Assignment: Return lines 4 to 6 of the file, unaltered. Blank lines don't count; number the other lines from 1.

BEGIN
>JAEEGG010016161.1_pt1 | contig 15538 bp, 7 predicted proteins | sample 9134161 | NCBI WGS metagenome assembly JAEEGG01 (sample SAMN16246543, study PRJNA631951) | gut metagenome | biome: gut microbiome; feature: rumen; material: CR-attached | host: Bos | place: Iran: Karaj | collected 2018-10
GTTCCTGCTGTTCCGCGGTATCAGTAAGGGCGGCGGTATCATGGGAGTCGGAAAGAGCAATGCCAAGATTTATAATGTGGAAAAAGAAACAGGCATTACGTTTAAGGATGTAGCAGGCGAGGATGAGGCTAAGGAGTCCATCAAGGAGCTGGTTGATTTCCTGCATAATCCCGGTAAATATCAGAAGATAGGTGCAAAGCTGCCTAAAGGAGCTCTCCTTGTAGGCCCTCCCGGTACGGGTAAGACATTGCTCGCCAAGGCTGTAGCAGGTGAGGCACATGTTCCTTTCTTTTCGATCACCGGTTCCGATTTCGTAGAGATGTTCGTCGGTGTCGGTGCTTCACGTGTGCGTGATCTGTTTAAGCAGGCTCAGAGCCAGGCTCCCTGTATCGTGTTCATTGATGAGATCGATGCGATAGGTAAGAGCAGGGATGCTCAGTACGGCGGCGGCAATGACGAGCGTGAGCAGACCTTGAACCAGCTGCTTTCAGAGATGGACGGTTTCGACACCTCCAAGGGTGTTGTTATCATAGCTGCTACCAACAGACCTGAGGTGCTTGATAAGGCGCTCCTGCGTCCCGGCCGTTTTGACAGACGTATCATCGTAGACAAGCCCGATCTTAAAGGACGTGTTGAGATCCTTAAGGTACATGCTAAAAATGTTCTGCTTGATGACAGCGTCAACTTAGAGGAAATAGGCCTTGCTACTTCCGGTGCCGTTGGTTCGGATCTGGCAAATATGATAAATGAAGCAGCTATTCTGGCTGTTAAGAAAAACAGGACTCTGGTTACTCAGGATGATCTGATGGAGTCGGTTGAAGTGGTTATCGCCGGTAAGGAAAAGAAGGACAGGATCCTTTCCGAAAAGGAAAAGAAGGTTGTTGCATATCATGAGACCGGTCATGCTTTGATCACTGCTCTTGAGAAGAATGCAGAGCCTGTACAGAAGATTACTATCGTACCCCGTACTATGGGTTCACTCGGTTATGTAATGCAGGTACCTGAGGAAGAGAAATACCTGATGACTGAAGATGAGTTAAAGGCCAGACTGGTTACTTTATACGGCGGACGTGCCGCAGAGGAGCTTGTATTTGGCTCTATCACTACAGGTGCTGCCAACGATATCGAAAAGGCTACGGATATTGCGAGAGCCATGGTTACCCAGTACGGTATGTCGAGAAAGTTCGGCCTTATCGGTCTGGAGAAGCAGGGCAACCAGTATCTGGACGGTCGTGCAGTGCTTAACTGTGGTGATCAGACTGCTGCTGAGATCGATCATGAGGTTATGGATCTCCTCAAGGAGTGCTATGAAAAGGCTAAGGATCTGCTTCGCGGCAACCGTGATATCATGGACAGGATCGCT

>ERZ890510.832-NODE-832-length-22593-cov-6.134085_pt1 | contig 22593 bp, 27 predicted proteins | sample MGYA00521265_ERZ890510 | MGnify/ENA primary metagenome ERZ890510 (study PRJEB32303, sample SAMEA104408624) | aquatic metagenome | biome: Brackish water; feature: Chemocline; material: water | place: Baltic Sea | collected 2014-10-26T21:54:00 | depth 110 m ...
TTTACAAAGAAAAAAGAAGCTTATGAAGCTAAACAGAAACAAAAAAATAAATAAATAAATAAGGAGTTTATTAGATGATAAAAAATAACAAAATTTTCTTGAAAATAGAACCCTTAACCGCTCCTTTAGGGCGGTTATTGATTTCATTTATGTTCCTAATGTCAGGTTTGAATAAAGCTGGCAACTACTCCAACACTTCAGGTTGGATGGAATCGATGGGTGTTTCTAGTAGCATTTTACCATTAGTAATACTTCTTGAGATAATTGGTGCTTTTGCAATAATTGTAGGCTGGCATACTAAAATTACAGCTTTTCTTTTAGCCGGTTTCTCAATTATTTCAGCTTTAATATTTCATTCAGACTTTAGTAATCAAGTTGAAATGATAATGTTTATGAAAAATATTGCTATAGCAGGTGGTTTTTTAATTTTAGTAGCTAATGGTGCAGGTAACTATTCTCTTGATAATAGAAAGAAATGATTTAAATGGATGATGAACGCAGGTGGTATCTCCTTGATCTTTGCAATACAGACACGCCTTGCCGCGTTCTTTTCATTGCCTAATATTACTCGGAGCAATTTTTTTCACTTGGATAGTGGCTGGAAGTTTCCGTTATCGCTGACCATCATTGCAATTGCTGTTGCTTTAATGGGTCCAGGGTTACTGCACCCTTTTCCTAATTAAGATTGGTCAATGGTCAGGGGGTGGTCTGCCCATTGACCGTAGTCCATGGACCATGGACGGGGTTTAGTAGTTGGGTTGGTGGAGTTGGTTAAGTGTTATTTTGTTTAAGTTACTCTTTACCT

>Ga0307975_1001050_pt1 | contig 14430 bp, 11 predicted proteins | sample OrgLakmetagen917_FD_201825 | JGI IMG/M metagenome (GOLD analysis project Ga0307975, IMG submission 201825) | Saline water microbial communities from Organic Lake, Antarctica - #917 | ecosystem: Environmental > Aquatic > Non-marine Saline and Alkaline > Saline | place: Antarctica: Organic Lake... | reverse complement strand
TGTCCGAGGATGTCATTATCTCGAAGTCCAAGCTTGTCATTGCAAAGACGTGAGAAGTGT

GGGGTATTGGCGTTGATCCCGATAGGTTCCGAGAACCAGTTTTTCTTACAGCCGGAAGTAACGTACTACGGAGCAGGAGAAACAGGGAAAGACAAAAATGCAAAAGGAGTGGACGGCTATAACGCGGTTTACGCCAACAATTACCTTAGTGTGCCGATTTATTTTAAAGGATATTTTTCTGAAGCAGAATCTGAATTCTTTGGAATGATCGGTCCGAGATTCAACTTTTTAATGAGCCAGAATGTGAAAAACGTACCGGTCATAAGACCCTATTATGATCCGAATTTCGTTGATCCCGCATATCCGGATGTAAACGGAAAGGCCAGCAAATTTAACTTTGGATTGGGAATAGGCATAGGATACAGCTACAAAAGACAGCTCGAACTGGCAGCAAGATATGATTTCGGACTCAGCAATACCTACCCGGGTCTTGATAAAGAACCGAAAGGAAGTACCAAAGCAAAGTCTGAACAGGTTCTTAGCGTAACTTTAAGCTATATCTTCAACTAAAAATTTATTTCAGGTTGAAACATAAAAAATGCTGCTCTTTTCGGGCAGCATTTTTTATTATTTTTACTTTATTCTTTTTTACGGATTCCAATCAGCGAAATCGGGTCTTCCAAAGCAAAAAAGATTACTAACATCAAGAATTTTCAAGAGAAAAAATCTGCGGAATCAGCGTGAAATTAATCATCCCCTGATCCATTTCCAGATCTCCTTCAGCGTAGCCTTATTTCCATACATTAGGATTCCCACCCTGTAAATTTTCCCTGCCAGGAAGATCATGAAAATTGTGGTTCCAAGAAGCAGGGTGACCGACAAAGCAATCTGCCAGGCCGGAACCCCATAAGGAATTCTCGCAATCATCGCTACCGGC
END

TTTACAAAGAAAAAAGAAGCTTATGAAGCTAAACAGAAACAAAAAAATAAATAAATAAATAAGGAGTTTATTAGATGATAAAAAATAACAAAATTTTCTTGAAAATAGAACCCTTAACCGCTCCTTTAGGGCGGTTATTGATTTCATTTATGTTCCTAATGTCAGGTTTGAATAAAGCTGGCAACTACTCCAACACTTCAGGTTGGATGGAATCGATGGGTGTTTCTAGTAGCATTTTACCATTAGTAATACTTCTTGAGATAATTGGTGCTTTTGCAATAATTGTAGGCTGGCATACTAAAATTACAGCTTTTCTTTTAGCCGGTTTCTCAATTATTTCAGCTTTAATATTTCATTCAGACTTTAGTAATCAAGTTGAAATGATAATGTTTATGAAAAATATTGCTATAGCAGGTGGTTTTTTAATTTTAGTAGCTAATGGTGCAGGTAACTATTCTCTTGATAATAGAAAGAAATGATTTAAATGGATGATGAACGCAGGTGGTATCTCCTTGATCTTTGCAATACAGACACGCCTTGCCGCGTTCTTTTCATTGCCTAATATTACTCGGAGCAATTTTTTTCACTTGGATAGTGGCTGGAAGTTTCCGTTATCGCTGACCATCATTGCAATTGCTGTTGCTTTAATGGGTCCAGGGTTACTGCACCCTTTTCCTAATTAAGATTGGTCAATGGTCAGGGGGTGGTCTGCCCATTGACCGTAGTCCATGGACCATGGACGGGGTTTAGTAGTTGGGTTGGTGGAGTTGGTTAAGTGTTATTTTGTTTAAGTTACTCTTTACCT

>Ga0307975_1001050_pt1 | contig 14430 bp, 11 predicted proteins | sample OrgLakmetagen917_FD_201825 | JGI IMG/M metagenome (GOLD analysis project Ga0307975, IMG submission 201825) | Saline water microbial communities from Organic Lake, Antarctica - #917 | ecosystem: Environmental > Aquatic > Non-marine Saline and Alkaline > Saline | place: Antarctica: Organic Lake... | reverse complement strand
TGTCCGAGGATGTCATTATCTCGAAGTCCAAGCTTGTCATTGCAAAGACGTGAGAAGTGT